Victorian value, unlocked

When Amanda and Kevin decided to renovate their Victorian home in south London to provide better space for their family, their chosen architects managed to unlock the home’s full potential and achieved a trouble-free project


When a London couple bought their Victorian era home in Wandsworth, it was in desperate need of modernisation. Needing more space for them and their children, they bought it with the intention of doing a full renovation. “It had been owned by the same family for about 20+ years so when we bought it it hadn’t been modernised for a while,” explains Amanda.

When they purchased the house it had four bedrooms, which Amanda says wasn’t really sufficient. “With three children and family staying with us quite often, we definitely needed extra bedrooms,” she says.

They’ve since transformed the house into a six bedroom family home, achieved by rejigging the internal layout along with a side return extension, loft conversion and full basement excavation. “It was quite a major renovation!” Amanda says.

One of the most important things to sort for the couple – and key to the success of the project for them – was finding the right team to work with. Amanda had for some time had a particular practice in mind – Matthew Giles Architects. “10 years ago they appeared in an article in The Sunday Times listing the ‘top 50 architects in the country’,” she explains. “We intended to one day buy a house which needed work, so I kept the article.”

Amanda and Kevin had a clear vision of the aesthetic they wanted to achieve, and finding an architect who would understand that was essential. “I did my research, I wanted an architect that had the same kind of aesthetic and philosophy that we did,” Amanda says, continuing: “We wanted a modern, clean, minimalist home with a very natural palette, and they fit into that.” This was confirmed by looking into previous projects Matthew Giles had completed, and the fact they were based not far away was an added bonus. Amanda adds:“It all played out really nicely.”


Sharing a general design aesthetic with the architects, the couple found getting the design drawn up and finalised to be a stress-free – and even enjoyable! – process. “We didn’t really have to say that much,” Amanda says. “I think that’s why finding an architect who aligns with your design philosophy is so important. We gave them quite a free hand to come up with the design because we trusted in what they would produce.” Sure enough, the design presented to them by Matt and Tom was exactly what they were after, utilising natural light and natural materials such as wood and stone.

They had a few key requirements; an open plan living space at ground floor level, a polished concrete floor, and a freestanding bath and walk-in shower in the family bathroom. “Victorian homes can be quite narrow and tight but credit to them, they managed to fit in all our space requirements!” Amanda says.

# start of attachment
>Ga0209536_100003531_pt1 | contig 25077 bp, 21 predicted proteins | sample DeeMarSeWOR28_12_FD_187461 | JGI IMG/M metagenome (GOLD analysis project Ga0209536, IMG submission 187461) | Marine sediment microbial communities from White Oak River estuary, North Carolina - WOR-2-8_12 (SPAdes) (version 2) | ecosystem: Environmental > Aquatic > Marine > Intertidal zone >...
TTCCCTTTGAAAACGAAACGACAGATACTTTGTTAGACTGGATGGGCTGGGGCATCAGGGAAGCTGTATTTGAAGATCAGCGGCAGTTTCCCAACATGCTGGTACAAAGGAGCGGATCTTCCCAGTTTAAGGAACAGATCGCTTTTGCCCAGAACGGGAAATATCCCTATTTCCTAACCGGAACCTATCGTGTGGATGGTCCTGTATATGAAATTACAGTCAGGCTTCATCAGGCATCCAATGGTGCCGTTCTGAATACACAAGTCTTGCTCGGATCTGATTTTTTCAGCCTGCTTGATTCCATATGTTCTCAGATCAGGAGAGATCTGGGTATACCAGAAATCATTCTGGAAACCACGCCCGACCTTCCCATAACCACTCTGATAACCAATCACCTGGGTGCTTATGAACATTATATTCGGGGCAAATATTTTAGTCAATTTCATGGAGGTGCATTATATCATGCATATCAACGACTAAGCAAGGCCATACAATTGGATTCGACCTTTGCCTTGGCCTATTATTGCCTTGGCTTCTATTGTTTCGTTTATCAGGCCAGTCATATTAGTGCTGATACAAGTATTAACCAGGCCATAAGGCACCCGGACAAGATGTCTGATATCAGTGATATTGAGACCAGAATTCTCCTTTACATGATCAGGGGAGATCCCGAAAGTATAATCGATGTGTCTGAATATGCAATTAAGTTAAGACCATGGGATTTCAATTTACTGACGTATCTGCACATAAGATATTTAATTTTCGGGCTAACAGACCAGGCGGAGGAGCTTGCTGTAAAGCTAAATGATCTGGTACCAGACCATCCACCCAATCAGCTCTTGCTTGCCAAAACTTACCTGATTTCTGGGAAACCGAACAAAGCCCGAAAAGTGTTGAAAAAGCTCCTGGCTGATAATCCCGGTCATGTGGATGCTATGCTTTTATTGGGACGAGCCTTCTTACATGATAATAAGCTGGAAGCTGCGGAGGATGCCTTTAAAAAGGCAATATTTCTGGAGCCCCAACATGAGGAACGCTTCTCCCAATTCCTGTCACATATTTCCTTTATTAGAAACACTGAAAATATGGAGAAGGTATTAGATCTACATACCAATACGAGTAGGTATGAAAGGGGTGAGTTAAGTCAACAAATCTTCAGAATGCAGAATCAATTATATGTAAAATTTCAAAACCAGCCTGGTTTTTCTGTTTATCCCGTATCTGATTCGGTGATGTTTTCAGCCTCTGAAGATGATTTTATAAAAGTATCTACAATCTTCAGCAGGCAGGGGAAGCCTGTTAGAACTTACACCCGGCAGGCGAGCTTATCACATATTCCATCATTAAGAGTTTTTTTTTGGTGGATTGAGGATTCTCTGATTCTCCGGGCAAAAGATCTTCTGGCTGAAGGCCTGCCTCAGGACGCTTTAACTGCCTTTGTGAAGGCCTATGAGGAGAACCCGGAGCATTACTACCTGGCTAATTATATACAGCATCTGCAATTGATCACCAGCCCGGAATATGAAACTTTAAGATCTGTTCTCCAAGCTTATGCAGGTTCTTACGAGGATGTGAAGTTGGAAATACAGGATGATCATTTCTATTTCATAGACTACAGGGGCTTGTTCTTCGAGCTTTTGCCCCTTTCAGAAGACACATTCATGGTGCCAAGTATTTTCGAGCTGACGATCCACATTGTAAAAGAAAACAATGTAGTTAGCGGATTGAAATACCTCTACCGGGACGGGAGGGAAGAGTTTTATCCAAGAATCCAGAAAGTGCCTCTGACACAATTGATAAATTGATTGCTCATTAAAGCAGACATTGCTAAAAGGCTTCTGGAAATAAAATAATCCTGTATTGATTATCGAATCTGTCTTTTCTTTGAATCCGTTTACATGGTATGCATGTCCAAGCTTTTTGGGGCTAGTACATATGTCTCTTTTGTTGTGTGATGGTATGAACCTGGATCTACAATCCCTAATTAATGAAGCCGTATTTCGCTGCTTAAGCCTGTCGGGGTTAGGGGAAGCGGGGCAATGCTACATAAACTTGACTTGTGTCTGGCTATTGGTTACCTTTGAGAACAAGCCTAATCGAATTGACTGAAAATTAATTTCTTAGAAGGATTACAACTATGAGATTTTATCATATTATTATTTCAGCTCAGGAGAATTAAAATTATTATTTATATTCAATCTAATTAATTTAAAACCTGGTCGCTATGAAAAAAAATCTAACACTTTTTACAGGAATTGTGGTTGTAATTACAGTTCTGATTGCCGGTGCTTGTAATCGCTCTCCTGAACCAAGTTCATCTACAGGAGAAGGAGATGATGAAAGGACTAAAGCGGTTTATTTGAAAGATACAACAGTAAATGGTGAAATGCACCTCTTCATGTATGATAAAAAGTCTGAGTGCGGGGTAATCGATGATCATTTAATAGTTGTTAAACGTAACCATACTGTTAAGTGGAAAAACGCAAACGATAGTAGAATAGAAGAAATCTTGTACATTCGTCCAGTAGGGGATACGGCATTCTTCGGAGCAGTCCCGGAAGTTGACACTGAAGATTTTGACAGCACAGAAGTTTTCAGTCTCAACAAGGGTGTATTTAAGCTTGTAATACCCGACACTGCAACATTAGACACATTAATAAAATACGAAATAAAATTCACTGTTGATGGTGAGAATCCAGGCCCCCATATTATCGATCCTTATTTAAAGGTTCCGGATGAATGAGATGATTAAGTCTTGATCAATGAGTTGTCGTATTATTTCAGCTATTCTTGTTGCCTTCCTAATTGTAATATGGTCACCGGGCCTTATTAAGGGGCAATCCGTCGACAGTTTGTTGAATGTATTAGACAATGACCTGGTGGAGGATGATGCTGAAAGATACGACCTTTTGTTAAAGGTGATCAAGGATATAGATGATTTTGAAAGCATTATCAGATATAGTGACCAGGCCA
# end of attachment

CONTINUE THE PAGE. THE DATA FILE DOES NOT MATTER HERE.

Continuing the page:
The couple had holidayed in France a lot and the designs they saw during trips there inspired their home’s design. “There’s a lot of emphasis on natural craftsmanship and living in a space that complements the natural environment, and we really liked that,” explains Amanda.

As well as the polished concrete floor, their home has exposed beams, timber cabinetry, brickwork, parquet flooring, Corten steel, and white Carrara marble. However, the couple also wanted to ensure this would blend harmoniously with the Victorian period features of the home. “The architects did a beautiful job of that,” says Amanda.

“Very modern elements that fit seamlessly with the period features – we’ve kept the original mouldings and ceiling roses in the front room.”

With a design finalised the next step was to tackle planning, but they encountered no major stresses during this process – thanks again to the architects’ help. “They took all the pain out of it!” Amanda says. “It was quite straightforward from our perspective. We didn’t really have any issues, because if there were any they just took care of it for us.”


By mid-2019, they were ready to begin work. Amanda and Kevin opted to live offsite, just down the road in a rented property. For the most part the project went relatively smoothly and ran to schedule, which Amanda credits in part to their living elsewhere. “It was a massive project, the builders were simultaneously doing the basement and the loft, and us living elsewhere helped with the timeline because the builders didn’t have to work around us,” she says.

Work was in full swing on the house when Covid hit in 2020. However, Amanda gives full credit to their contractor, Miles Builders, for continuing to work throughout. “They carried on, they were very professional,” she says. “It was seamless, in spite of the pandemic the works were done within 12 months, keeping the project in line with the schedule.” They were also lucky to have started work early enough that the majority of materials and supplies had already been ordered in before supply shortages and delays started to bite. “We were very fortunate with the timing,” Amanda says. The family moved into their new home in July 2020.